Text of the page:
I think @Aredridel's post was closest, but there's a bit more to that - so I will add this here; the thing is, in
svn, if you're in a subfolder of a repo, and you do:
/media/disk/repo_svn/subdir$ svn export . /media/disk2/repo_svn_B/subdir
svn will export all files that are under revision control (they could have also freshly Added; or Modified status) - and if you have other "junk" in that directory (and I'm not counting
.svn subfolders here, but visible stuff like
.o files), it will not be exported; only those files registered by the SVN repo will be exported. For me, one nice thing is that this export also includes files with local changes that have not been committed yet; and another nice thing is that the timestamps of the exported files are the same as the original ones. Or, as
svn help export puts it:
- Exports a clean directory tree from the working copy specified by
PATH1, at revision REV if it is given, otherwise at WORKING, into
PATH2. ... If REV is not specified, all local
changes will be preserved. Files not under version control will
not be copied.
To realize that
git will not preserve the timestamps, compare the output of these commands (in a subfolder of a
git repo of your choice):
/media/disk/git_svn/subdir$ ls -la .
/media/disk/git_svn/subdir$ git archive --format=tar --prefix=junk/ HEAD | (tar -t -v --full-time -f -)
... and I, in any case, notice that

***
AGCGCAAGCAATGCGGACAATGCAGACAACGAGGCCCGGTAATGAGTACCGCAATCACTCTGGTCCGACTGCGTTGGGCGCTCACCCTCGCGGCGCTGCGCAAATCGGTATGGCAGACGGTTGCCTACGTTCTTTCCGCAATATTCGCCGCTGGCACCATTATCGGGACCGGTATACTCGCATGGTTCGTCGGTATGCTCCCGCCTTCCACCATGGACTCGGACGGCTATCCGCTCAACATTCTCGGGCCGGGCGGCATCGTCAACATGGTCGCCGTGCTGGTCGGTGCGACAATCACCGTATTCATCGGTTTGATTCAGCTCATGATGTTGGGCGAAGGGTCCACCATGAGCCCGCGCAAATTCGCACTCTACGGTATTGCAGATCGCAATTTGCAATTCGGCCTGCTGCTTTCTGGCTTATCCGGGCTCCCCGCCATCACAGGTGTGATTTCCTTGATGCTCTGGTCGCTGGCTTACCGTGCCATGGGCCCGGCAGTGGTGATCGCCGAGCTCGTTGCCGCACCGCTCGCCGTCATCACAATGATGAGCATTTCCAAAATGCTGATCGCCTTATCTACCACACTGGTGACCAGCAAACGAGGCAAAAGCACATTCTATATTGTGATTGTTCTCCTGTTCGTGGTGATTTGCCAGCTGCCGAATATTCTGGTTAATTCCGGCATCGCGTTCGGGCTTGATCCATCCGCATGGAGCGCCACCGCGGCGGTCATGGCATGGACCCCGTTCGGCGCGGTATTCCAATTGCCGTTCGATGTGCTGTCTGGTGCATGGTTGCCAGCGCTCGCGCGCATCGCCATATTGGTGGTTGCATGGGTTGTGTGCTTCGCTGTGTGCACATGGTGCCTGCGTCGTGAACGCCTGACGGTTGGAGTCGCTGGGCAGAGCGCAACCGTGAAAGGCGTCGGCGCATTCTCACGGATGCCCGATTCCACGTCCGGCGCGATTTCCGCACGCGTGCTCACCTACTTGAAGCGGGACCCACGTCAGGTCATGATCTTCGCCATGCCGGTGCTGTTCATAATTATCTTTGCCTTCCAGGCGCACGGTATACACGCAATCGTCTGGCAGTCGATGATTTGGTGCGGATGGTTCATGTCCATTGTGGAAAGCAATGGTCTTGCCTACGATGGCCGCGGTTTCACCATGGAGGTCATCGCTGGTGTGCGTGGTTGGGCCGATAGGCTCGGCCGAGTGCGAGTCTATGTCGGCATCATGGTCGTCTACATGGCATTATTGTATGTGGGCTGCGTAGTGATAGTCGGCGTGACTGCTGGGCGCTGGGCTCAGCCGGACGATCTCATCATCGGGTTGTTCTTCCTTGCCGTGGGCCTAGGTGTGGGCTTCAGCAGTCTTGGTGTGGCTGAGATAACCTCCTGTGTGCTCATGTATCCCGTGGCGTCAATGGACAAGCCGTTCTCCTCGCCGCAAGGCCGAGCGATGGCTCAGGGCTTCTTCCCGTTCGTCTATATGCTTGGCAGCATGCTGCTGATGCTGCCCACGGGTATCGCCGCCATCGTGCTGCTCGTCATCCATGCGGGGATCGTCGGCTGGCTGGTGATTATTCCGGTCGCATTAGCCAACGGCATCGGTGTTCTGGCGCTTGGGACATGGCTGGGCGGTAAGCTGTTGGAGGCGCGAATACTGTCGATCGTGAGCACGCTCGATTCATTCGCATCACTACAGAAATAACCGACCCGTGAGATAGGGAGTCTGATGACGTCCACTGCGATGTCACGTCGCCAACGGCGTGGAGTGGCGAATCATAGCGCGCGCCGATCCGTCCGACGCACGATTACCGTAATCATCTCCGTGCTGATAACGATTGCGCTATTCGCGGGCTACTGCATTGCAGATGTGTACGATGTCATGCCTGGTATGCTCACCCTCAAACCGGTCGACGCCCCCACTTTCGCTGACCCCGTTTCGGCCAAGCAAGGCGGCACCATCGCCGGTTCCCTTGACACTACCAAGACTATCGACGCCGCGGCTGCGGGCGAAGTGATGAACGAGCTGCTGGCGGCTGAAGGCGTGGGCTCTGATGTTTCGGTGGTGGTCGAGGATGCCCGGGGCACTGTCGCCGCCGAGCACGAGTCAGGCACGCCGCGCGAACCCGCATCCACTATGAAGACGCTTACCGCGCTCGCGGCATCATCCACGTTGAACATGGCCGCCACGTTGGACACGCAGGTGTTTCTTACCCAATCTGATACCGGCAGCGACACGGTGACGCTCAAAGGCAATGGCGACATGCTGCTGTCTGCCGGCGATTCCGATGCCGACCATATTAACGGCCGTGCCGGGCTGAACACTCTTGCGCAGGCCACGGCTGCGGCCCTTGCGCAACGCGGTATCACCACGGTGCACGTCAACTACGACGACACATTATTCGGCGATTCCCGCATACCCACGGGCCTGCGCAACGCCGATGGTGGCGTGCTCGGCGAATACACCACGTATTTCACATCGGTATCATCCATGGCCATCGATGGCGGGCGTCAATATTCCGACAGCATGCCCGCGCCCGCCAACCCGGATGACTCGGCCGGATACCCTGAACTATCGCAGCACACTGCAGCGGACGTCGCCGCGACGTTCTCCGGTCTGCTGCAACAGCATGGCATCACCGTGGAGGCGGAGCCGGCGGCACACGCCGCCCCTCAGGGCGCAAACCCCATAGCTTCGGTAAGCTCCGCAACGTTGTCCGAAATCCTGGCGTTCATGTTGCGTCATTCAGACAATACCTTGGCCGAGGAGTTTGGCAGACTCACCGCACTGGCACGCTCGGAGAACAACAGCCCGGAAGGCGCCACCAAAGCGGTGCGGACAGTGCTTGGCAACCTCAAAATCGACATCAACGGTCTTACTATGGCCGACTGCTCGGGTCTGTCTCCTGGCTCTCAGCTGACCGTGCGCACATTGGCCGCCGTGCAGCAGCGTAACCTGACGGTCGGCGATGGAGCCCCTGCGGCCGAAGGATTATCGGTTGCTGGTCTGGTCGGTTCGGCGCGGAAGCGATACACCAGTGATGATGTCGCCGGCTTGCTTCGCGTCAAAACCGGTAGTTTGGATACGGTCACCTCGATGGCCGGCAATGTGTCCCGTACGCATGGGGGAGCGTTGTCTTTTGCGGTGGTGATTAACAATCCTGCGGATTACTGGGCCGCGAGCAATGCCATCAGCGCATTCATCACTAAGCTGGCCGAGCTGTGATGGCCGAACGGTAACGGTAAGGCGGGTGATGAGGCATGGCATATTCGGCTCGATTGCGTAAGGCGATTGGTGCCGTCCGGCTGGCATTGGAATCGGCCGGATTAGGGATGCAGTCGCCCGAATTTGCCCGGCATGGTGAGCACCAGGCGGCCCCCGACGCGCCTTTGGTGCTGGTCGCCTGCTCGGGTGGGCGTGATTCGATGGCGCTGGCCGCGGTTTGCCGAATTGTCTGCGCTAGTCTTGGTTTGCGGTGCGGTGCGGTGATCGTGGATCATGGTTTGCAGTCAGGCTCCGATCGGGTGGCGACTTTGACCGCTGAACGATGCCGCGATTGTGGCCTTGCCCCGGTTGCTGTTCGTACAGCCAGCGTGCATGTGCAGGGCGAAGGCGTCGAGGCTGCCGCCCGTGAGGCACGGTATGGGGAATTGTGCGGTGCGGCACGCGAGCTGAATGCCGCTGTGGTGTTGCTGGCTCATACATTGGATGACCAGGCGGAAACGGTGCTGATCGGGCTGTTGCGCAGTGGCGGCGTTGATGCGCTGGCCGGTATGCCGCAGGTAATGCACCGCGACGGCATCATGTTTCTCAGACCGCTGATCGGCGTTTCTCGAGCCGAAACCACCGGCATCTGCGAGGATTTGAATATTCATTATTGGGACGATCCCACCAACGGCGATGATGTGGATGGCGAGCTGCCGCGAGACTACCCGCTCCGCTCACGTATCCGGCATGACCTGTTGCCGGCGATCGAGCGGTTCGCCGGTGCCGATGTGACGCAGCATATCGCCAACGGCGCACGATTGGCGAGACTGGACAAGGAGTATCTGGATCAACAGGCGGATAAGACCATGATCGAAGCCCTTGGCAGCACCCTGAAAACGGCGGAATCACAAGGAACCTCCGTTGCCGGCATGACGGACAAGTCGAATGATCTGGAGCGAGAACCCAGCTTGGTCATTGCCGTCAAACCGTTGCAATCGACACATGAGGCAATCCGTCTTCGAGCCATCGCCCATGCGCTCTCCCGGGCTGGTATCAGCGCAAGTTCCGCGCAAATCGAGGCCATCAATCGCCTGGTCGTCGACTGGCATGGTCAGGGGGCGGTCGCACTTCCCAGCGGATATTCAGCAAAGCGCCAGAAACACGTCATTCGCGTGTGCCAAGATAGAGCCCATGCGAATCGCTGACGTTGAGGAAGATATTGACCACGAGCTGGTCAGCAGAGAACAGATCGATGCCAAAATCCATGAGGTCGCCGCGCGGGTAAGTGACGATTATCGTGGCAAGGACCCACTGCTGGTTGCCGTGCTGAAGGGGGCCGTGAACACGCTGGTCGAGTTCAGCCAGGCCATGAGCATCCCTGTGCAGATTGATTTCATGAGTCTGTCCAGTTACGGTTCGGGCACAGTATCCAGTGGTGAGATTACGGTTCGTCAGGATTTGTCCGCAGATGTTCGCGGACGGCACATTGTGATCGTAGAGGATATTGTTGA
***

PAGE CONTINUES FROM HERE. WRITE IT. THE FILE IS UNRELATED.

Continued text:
git archive causes all the timestamps of the archived file to be the same!
git help archive says:
git archive behaves differently when given a tree ID versus when given a commit ID or tag ID. In the first case the
current time is used as the modification time of each file in the archive. In the latter case the commit time as recorded
in the referenced commit object is used instead.
... but apparently both cases set the "modification time of each file"; thereby not preserving the actual timestamps of those files!
So, in order to also preserve the timestamps, here is a
bash script, which is actually a "one-liner", albeit somewhat complicated - so below it is posted in multiple lines:
/media/disk/git_svn/subdir$ git archive --format=tar master | (tar tf -) | (\
while read line; do \
DN=$(dirname "$line"); BN=$(basename "$line"); \
SRD="$CWD"; TGD="$DEST"; \
if [ "$DN" != "." ]; then \
SRD="$SRD/$DN" ; TGD="$TGD/$DN" ; \
if [ ! -d "$TGD" ] ; then \
CMD="mkdir \"$TGD\"; touch -r \"$SRD\" \"$TGD\""; \
echo "$CMD"; \
eval "$CMD"; \
CMD="cp -a \"$SRD/$BN\" \"$TGD/\""; \
echo "$CMD"; \
eval "$CMD"; \
Note that it is assumed that you're exporting the contents in "current" directory (above,
/media/disk/git_svn/subdir) - and the destination you're exporting into is somewhat inconveniently placed, but it is in
DEST environment variable. Note that with this script; you must create the
DEST directory manually yourself, before running the above script.
After the script is ran, you should be able to compare:
ls -la /media/disk/git_svn/subdir
ls -la /media/diskC/tmp/subdirB # DEST
... and hopefully see the same timestamps (for those files that were under version control).
Hope this helps someone,
git archive --format zip --output "output.zip" master -0will give you an uncompressed archive (-0 is the flag for uncompressed). git-scm.com/docs/git-archive.
exporta 250 kB subdirectory directly from remote repository (which could otherwise be 200 MB in size, excluding revisions) - and I will only hit the network for 250 kB (or so) download transfer. With
archivehas to be enabled on server (so I can't try it) -
clone --depth 1from server may still retrieve a repo of say 25 MB, where the
.gitsubfolder alone takes 15MB. Therefore, I'd still say answer is "no".
git archive -o latest.zip HEAD